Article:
Guam – This month is National Foster Care Parent Month, and in celebration of the month, foster parents, and other stakeholders were given a seat before the legislature to breakdown how the foster care system works.
Child Protective Services falls under the Bureau of Social Services Administration (BOSSA) of the Department of Public Health and Social Services (DPHSS). The section is charged with investigating allegations of child neglect and abuse.
Linda Rodriguez, DPHSS administrator, said that CPS is not there to take children away from their families instead they are there to make sure that children are in a stable and loving home environment as some parents are not able to provide for a child’s needs.
When a child is removed from a home, that child is placed in a foster home, but there is a problem.
Right now, there are 269 foster children on the island, and according to Rodriguez, there are only 37 licensed foster homes. While there are some children under the physical custody of their parents legally, they are still wards of the state.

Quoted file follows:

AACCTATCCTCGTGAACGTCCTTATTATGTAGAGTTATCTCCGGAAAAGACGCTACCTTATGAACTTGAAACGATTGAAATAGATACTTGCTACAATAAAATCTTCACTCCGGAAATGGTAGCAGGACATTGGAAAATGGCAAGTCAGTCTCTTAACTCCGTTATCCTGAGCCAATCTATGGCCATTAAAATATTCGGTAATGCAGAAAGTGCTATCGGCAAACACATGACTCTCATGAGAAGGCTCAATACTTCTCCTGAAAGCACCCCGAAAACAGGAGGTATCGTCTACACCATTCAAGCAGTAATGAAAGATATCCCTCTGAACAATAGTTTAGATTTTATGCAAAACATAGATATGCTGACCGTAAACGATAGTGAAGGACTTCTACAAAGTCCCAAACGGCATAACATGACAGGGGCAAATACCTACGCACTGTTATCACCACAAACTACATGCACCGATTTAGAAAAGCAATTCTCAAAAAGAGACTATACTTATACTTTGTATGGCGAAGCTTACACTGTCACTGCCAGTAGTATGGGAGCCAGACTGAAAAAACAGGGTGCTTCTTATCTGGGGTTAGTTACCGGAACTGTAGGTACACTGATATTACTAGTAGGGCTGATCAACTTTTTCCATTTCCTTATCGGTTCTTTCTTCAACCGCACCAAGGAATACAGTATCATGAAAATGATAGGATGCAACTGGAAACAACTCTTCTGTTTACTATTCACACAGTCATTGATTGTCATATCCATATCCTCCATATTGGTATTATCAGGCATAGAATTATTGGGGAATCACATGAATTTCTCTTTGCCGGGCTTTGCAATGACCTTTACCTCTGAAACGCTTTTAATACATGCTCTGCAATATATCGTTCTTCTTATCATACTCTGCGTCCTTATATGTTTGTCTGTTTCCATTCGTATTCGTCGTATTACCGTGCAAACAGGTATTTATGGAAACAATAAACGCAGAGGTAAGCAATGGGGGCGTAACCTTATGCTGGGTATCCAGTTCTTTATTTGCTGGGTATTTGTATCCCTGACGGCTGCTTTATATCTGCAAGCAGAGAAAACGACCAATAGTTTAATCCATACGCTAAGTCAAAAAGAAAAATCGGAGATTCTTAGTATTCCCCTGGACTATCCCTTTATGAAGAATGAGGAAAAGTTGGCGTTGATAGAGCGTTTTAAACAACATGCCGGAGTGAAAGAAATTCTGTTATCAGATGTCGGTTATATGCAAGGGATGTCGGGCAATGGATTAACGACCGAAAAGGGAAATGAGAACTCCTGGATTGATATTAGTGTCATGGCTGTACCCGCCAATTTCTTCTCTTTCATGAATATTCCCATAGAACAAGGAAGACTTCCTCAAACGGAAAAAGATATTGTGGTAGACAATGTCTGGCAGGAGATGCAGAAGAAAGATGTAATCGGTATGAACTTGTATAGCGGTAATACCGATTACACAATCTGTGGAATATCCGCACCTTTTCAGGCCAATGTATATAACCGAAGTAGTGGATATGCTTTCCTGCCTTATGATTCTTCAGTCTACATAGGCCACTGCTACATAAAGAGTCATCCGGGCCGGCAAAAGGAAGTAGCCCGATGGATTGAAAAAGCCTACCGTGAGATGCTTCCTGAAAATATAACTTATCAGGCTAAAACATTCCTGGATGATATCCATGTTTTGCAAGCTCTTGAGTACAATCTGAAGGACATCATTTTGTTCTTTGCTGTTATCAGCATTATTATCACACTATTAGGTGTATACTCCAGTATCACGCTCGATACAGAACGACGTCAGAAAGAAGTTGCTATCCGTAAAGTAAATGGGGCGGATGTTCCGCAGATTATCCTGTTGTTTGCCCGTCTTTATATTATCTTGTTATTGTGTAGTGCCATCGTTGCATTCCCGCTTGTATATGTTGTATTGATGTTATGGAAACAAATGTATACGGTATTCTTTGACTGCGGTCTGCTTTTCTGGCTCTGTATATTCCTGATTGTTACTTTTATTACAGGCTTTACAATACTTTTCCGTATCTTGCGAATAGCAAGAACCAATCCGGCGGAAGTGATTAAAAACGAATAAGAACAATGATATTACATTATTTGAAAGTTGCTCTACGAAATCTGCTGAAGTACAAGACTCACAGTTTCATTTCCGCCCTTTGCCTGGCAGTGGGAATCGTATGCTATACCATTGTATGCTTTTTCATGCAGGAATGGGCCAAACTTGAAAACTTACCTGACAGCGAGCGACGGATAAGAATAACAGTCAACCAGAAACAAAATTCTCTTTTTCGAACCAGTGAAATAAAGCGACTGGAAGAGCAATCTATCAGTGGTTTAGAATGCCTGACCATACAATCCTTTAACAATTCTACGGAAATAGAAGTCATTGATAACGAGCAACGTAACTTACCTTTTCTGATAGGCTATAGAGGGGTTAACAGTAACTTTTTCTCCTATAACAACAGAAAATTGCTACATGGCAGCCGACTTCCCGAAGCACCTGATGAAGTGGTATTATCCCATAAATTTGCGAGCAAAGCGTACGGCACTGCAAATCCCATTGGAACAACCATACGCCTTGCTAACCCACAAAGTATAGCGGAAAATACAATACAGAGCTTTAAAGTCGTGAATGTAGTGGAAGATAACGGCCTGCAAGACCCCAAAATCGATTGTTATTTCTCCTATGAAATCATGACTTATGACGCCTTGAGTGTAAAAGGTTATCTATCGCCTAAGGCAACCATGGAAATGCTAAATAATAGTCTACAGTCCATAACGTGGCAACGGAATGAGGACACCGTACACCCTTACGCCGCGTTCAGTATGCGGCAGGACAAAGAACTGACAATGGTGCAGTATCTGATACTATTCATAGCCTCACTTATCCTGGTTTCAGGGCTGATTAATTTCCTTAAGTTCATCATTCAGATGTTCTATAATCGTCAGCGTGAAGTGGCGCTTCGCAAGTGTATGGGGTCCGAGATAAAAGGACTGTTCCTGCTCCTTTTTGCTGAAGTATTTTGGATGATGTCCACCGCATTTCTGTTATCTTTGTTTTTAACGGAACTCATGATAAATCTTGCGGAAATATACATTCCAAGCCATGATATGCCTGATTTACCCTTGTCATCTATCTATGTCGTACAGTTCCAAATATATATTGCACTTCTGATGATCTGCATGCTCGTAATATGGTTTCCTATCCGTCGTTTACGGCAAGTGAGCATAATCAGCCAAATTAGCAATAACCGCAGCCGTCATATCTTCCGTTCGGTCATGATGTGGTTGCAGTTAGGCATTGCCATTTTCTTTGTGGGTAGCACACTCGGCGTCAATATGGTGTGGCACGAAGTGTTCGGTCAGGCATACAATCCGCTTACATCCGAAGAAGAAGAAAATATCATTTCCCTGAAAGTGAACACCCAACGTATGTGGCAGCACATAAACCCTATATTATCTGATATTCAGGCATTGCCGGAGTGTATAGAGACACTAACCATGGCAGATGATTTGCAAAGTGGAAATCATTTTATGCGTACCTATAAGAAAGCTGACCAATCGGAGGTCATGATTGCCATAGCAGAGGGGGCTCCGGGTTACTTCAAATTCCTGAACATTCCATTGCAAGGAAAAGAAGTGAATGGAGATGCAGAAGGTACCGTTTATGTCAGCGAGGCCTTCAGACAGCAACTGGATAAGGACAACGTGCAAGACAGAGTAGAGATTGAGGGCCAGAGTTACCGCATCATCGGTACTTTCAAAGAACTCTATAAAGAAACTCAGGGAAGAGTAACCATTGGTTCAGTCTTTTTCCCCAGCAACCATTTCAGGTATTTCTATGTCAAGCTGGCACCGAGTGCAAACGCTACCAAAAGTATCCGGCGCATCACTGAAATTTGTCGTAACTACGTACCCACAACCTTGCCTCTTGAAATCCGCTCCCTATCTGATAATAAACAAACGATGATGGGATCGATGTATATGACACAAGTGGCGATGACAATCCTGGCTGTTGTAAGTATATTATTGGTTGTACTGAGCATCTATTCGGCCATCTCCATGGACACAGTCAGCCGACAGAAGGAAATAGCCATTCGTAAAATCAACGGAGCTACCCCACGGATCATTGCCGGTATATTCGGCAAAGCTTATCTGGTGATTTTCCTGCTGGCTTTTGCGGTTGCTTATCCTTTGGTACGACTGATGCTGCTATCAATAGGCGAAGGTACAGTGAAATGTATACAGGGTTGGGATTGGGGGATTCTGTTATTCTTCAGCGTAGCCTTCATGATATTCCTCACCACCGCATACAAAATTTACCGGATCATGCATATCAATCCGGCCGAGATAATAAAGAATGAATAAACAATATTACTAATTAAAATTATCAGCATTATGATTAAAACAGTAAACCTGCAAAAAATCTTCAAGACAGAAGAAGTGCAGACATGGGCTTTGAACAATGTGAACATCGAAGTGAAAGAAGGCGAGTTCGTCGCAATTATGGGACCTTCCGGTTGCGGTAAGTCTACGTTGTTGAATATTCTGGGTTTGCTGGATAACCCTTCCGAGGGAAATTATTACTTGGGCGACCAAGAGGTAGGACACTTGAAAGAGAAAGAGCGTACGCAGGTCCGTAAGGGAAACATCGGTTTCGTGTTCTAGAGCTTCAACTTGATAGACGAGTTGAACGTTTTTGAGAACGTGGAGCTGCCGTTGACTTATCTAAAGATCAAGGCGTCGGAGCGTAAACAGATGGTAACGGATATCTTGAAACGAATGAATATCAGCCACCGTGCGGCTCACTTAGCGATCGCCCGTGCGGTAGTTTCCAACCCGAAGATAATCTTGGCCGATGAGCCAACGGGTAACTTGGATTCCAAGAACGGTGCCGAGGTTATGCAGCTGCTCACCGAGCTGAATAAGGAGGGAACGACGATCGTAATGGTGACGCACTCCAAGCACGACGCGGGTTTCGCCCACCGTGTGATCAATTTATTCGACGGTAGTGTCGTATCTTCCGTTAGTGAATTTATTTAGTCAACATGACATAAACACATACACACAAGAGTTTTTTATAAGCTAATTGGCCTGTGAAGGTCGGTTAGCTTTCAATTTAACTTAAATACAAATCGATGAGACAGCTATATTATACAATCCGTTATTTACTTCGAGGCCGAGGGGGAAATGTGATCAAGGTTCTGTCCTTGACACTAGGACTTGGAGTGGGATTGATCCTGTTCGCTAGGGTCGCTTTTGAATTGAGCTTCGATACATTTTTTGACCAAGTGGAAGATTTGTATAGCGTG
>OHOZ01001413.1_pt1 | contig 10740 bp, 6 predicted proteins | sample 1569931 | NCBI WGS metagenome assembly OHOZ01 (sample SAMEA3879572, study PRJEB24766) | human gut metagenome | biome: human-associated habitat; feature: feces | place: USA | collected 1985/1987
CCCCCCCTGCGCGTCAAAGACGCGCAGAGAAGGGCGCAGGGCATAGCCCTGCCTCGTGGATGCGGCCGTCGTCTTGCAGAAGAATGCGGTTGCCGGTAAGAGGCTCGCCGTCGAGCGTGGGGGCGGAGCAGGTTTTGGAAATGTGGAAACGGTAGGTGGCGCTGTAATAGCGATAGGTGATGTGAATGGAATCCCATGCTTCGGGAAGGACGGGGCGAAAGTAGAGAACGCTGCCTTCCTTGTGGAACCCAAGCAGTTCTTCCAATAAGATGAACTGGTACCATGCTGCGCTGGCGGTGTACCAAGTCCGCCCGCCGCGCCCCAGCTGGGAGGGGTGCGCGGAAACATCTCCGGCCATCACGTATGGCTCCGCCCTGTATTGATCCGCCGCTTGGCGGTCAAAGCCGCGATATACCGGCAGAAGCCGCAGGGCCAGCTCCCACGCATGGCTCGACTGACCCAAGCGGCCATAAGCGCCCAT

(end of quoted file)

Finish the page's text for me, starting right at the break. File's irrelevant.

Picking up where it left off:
Rodriguez said there are cases where the parents are working toward reunification and are monitored for about three to six months before a recommendation is made to the courts to reunite the children with their family.
Unfortunately, she said that some parents do not abide by the case plan, and permanent homes must be found for the children.
But finding a home is hard as Rodriguez stressed there is a lack of foster homes.
Because of this, the department is always looking for foster homes.
If you meet the requirements and are interested in opening up your home to a child in need an application to become a foster parent is available on the DPHSS website.